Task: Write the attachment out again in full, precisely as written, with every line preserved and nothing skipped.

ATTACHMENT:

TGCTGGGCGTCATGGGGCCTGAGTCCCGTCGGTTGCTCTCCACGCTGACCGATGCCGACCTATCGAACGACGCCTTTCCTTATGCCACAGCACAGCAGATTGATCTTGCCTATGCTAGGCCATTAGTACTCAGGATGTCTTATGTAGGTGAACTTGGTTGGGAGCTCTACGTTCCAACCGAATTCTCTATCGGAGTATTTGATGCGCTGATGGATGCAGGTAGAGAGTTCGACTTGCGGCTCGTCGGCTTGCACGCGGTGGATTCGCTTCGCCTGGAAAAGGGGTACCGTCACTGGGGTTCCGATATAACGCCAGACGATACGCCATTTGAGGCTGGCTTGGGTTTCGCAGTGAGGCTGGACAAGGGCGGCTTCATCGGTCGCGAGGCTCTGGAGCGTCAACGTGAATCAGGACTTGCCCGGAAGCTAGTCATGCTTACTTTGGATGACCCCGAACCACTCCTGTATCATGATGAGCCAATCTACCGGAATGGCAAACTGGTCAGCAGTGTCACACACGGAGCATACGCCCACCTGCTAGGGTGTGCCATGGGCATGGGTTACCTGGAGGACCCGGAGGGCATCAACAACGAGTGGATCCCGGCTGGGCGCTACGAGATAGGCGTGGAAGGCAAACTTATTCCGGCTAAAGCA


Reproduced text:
TGCTGGGCGTCATGGGGCCTGAGTCCCGTCGGTTGCTCTCCACGCTGACCGATGCCGACCTATCGAACGACGCCTTTCCTTATGCCACAGCACAGCAGATTGATCTTGCCTATGCTAGGCCATTAGTACTCAGGATGTCTTATGTAGGTGAACTTGGTTGGGAGCTCTACGTTCCAACCGAATTCTCTATCGGAGTATTTGATGCGCTGATGGATGCAGGTAGAGAGTTCGACTTGCGGCTCGTCGGCTTGCACGCGGTGGATTCGCTTCGCCTGGAAAAGGGGTACCGTCACTGGGGTTCCGATATAACGCCAGACGATACGCCATTTGAGGCTGGCTTGGGTTTCGCAGTGAGGCTGGACAAGGGCGGCTTCATCGGTCGCGAGGCTCTGGAGCGTCAACGTGAATCAGGACTTGCCCGGAAGCTAGTCATGCTTACTTTGGATGACCCCGAACCACTCCTGTATCATGATGAGCCAATCTACCGGAATGGCAAACTGGTCAGCAGTGTCACACACGGAGCATACGCCCACCTGCTAGGGTGTGCCATGGGCATGGGTTACCTGGAGGACCCGGAGGGCATCAACAACGAGTGGATCCCGGCTGGGCGCTACGAGATAGGCGTGGAAGGCAAACTTATTCCGGCTAAAGCA